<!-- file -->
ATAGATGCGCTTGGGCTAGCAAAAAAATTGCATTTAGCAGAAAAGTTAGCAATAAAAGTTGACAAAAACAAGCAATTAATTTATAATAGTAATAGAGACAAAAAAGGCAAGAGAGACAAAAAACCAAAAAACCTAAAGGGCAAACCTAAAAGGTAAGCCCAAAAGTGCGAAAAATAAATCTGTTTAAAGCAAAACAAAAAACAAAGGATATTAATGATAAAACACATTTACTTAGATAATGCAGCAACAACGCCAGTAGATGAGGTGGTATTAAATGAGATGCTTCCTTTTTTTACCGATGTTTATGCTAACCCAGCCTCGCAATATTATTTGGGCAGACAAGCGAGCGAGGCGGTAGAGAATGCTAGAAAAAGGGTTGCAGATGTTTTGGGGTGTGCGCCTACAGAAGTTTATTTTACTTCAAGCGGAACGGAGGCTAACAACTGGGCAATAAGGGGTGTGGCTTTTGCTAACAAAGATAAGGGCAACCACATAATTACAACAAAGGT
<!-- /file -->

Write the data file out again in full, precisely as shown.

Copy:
ATAGATGCGCTTGGGCTAGCAAAAAAATTGCATTTAGCAGAAAAGTTAGCAATAAAAGTTGACAAAAACAAGCAATTAATTTATAATAGTAATAGAGACAAAAAAGGCAAGAGAGACAAAAAACCAAAAAACCTAAAGGGCAAACCTAAAAGGTAAGCCCAAAAGTGCGAAAAATAAATCTGTTTAAAGCAAAACAAAAAACAAAGGATATTAATGATAAAACACATTTACTTAGATAATGCAGCAACAACGCCAGTAGATGAGGTGGTATTAAATGAGATGCTTCCTTTTTTTACCGATGTTTATGCTAACCCAGCCTCGCAATATTATTTGGGCAGACAAGCGAGCGAGGCGGTAGAGAATGCTAGAAAAAGGGTTGCAGATGTTTTGGGGTGTGCGCCTACAGAAGTTTATTTTACTTCAAGCGGAACGGAGGCTAACAACTGGGCAATAAGGGGTGTGGCTTTTGCTAACAAAGATAAGGGCAACCACATAATTACAACAAAGGT